Gail and I have returned from Buvuma Island out in Lake Victoria where we spent a week preparing the students who are ready to graduate from the studies I have given them. I was preparing them for the exams I will administer in June. We have 26 candidates for graduation who have faithfully been attending my week-long intensive Bible training classes since early 2014. I am very proud of them for what they have accomplished.

Preparing the graduates.

The potential graduates will answer questions in seven areas of study out of thirteen in which they have spent more than 200 hours of class time over the last four years. Why exams, you might ask. Well, here’s the deal for me. Certificates mean a lot to these people who have so little – it seems to be the same all over Uganda. Missionaries come here frequently, give a week’s worth of training with no evaluation and hand out certificates at the end of the week to all who have attended. They bear different titles – “Certificate of merit,” “Certificate of Accomplishment,” even “Diploma,” for typically one week’s un-evaluated attendance in some kind of evangelism studies (A student showed me one of these very  certificates just this last week). Now this is not to say that all programs are this way. I have run across three or four serious study programs from missionaries in Uganda that require serious dedication from their students over long periods of focused academic work. But the above pattern is all too frequent.

Getting ready for class.

So when I was asked for certificates, I decided I didn’t want to play that game. I committed myself to a hard course of preparation, and I committed my students to the earning of a certificate that would really mean something. So over time, this is what has emerged: A student may receive a certificate of graduation from Meade International and Lake Victoria Bible Institutes after completing 150 core hours of class attendance, and 50 hours of Christian Life class attendance for a total of 200 hours (for the Buvuma students, but probably more for those who follow from other areas – I am still working all this out).

Students completing these 200 hours may receive a Certificate of Achievement if they do not wish to take exams, or if they cannot pass the exams. If they take the exams and pass them, they will receive a Certificate of Graduation which lists the hours they completed (my current 26 students range from 240 hours all the way up to 270 hours of class work)and the specific classes each student has individually completed.

I have committed to coming to the island to prepare them for the test with a week of reviewing the material and answering questions. Then they have from now to June 11 to study and prepare themselves. Then I will come for a second week to administer the exams, and at the end of that week we will have a graduation ceremony where the certificates that have been earned will be handed out. I have just finished the first of those two weeks, the preparation week. I believe the anticipation and perhaps the anxiety is running high now as a result of the training. It is my hope that when they are handed their certificates, they willow they have accomplished something difficult, and it will increase the value of what they have done.



Of the 13 classes they have studied with me, I have selected seven to test them on:

Introduction to Church Planting
Soteriology (the study of the doctrine of Salvation)
Hermeneutics (the science of biblical interpretation)
Christian Leadership
Christian History – Apostles through the Middle Ages
Christian History – Reformation through the Present
Christian Stewardship

Bob reviewing the materials with the students. Bob has a torn rotator cuff.

From our training experience this week, I am certain this will be a taxing enough load to demonstrate their academic grasp of all the teachings.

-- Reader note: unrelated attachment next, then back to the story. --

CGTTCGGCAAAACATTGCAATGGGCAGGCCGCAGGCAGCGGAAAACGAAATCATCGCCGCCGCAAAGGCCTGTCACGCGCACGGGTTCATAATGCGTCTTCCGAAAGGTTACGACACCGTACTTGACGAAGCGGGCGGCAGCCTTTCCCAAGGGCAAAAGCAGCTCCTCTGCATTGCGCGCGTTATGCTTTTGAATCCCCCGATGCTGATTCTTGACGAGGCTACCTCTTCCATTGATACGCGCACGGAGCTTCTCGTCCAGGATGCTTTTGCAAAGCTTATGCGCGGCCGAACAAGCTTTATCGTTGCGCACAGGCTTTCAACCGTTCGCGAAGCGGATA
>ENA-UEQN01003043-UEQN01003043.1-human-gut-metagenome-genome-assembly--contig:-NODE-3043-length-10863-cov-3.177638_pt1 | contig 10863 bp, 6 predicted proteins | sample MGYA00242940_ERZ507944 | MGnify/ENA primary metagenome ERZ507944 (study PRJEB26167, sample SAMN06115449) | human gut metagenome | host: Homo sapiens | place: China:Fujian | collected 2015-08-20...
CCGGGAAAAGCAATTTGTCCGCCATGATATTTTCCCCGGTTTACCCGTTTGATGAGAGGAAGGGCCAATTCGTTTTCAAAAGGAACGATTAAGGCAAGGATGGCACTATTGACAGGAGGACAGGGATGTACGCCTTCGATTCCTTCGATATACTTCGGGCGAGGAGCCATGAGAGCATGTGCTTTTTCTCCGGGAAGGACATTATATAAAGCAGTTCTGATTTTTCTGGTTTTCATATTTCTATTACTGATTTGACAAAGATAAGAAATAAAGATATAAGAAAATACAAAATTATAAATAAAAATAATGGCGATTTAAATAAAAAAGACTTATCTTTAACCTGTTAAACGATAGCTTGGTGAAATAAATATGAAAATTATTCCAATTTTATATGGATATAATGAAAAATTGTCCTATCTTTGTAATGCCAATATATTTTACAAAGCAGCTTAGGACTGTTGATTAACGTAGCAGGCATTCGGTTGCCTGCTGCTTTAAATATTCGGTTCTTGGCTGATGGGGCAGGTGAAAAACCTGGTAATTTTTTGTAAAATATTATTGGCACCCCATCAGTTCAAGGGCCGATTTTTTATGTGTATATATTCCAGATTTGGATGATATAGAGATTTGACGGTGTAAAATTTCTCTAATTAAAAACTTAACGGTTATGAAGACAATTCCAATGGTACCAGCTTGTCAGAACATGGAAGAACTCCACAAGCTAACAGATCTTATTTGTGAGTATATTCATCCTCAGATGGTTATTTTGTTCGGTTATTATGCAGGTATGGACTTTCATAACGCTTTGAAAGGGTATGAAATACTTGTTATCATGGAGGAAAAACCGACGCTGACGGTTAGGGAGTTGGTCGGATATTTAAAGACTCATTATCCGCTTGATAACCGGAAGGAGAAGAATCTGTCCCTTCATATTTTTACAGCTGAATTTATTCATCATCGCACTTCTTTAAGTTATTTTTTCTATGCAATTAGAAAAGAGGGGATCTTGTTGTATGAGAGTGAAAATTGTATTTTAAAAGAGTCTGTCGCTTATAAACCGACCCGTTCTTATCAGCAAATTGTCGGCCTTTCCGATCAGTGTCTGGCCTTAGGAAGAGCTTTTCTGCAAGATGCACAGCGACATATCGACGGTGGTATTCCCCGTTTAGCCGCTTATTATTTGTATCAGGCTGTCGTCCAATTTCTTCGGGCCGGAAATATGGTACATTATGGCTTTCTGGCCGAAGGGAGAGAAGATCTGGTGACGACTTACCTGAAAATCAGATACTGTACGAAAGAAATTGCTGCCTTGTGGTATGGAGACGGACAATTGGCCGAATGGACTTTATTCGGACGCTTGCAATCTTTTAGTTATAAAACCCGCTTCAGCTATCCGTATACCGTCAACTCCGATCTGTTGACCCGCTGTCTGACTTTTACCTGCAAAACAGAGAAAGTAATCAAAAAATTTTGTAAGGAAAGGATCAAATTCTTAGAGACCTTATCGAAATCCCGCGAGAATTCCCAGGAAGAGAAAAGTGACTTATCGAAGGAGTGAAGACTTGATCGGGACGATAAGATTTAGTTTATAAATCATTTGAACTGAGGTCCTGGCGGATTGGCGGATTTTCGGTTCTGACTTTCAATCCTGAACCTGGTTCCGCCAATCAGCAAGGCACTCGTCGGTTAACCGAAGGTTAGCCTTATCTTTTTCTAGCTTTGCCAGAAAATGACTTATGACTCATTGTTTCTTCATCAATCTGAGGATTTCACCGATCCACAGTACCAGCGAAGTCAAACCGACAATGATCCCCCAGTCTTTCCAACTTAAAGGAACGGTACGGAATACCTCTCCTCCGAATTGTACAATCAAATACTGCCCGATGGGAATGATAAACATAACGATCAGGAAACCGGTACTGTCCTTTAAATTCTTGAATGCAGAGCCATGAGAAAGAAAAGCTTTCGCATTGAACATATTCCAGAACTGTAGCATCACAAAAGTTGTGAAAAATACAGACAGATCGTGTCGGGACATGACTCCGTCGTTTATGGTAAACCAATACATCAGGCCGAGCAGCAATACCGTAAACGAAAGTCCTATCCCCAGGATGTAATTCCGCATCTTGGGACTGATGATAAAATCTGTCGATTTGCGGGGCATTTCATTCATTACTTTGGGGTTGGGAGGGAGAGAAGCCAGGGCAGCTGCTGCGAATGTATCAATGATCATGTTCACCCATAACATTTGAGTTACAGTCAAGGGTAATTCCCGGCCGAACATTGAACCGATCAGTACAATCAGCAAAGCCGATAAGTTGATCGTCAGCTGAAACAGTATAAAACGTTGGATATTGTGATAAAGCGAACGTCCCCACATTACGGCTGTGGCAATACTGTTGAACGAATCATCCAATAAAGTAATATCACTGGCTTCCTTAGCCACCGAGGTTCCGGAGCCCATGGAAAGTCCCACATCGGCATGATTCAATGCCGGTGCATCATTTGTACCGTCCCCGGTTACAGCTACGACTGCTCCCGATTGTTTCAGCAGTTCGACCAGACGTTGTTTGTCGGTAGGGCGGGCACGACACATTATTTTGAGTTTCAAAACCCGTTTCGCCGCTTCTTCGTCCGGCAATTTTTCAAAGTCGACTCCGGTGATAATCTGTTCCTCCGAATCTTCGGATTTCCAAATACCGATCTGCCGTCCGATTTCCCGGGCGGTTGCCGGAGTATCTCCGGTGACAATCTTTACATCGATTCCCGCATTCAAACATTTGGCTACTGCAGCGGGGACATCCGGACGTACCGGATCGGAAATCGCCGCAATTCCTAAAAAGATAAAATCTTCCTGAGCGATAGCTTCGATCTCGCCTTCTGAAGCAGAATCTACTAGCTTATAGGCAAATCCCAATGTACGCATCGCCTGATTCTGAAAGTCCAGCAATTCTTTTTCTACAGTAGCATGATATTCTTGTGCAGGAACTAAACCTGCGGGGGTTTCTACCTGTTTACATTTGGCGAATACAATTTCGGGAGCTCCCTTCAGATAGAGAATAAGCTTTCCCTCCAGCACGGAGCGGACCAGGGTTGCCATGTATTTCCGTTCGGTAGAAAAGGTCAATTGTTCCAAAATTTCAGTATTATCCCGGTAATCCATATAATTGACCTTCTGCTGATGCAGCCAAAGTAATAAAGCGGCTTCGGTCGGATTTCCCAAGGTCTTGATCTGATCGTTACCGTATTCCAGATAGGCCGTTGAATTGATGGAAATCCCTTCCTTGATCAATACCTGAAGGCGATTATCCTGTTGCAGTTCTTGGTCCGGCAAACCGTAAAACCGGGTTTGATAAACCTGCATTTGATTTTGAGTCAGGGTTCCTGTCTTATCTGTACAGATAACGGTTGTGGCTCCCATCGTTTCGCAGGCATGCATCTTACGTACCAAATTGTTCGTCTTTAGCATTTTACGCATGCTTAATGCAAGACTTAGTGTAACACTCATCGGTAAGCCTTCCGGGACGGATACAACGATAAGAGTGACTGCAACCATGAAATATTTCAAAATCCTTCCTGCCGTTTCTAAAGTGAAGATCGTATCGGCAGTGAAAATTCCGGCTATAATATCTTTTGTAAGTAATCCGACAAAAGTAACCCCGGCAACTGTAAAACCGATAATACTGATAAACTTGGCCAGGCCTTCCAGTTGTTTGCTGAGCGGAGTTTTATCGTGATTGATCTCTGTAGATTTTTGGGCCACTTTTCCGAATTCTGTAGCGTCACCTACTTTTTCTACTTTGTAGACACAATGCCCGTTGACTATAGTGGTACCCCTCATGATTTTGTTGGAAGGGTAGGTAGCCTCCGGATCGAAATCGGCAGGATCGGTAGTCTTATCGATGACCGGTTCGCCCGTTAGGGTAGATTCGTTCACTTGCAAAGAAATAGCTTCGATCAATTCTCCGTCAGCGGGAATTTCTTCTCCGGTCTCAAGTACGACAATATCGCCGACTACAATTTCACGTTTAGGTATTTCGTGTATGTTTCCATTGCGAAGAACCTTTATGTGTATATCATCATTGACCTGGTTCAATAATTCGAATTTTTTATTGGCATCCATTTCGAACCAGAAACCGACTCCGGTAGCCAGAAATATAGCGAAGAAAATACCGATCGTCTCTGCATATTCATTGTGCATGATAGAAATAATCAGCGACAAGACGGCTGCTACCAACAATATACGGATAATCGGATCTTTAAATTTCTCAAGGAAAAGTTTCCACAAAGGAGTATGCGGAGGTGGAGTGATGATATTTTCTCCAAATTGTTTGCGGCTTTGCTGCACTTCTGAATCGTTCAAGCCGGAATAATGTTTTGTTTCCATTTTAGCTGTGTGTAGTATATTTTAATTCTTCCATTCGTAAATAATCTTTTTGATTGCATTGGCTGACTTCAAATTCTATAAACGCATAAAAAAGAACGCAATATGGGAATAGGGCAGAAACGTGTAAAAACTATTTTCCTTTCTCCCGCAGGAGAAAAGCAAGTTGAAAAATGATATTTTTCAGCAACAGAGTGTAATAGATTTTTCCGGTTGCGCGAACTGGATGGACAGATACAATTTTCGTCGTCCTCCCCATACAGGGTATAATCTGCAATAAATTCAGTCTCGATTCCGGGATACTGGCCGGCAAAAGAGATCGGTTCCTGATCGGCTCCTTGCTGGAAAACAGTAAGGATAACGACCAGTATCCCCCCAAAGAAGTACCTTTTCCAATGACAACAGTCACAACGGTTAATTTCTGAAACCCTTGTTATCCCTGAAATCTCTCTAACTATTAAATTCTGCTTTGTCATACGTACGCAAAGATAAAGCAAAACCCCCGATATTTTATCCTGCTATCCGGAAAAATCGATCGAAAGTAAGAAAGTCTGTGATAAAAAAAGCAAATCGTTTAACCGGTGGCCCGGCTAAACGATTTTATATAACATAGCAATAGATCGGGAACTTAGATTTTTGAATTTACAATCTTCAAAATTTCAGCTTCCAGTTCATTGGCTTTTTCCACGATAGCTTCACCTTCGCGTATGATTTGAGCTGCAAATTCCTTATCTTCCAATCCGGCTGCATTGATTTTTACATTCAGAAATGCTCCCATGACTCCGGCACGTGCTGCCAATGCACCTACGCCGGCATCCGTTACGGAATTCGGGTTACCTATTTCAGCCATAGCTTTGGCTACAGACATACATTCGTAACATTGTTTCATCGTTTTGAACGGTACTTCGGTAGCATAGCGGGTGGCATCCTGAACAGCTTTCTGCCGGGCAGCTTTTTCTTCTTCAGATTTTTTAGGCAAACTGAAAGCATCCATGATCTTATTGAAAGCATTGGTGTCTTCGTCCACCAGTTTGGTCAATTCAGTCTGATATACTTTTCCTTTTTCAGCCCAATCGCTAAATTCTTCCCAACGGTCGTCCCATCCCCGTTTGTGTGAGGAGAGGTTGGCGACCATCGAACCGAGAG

The test will be carried out in two formats. The first will be a written exam, with which I am hoping to quickly pass those who easily grasp the material. The other students will be tested orally. This arduous process is necessary because some of them do not read and write (but they have the right to try for the exams anyway), and some cannot read English, and trying to get everything translated accurately is a huge and expensive undertaking. So after the written exams on Monday, the oral exams will take up the rest of the week, student by student, until we have them sorted out for certificates.

That is what we’re looking at the beginning and the end of this trip. In between we have the normal  trainings scheduled across Uganda, starting with a Marriage Conference the end of this week in Tororo.


Going Back To Buvuma Island

Off the Grid till April 22

We are leaving the grid now foe a week on the island of Buvuma in Lake Victoria for pastor training. There is no access to internet on the island, so I will check back in one week from today. We have had a very busy two days of preparation since we lost an entire day in travel (see previous post). So we are breathing hard and now standing at the ferry station waiting for the ferry to Buvuma.

I am taking this brief moment to inform our readers of our situation for prayer and to explain the next week’s silence. We passed a boy lying in the road after being hit by a car yesterday on the way back from errands in Jinja. We could not stop for reasons I will try to share in a future post, but there was a large crowd gathering there anyway. This incident has disturbed us, and once again made us deeply aware that we are in a foreign culture, far from home, and this restricts us in ways we might not be at home. We haven’t heard whether the boy died. He was a teen who was evidently crossing the very busy road. I did not see a vehicle stopped, so it was a hit and run, which is normal in Uganda.

Out of time. Pray for us. We’ll talk next week.

We’re in Uganda again, finally. These kinds of trip woes we have blissfully avoided up until now, so finally encountering them is not soooo bad in retrospect, I guess. Good travel regimen suggests the wise traveler take certain measures so as to be prepared for such unexpected happenings, but, while we used to take these precautions religiously, I’m afraid we’ve become lulled into poor discipline from our many painless trips – didn’t even have pictures of every bag for identification purposes.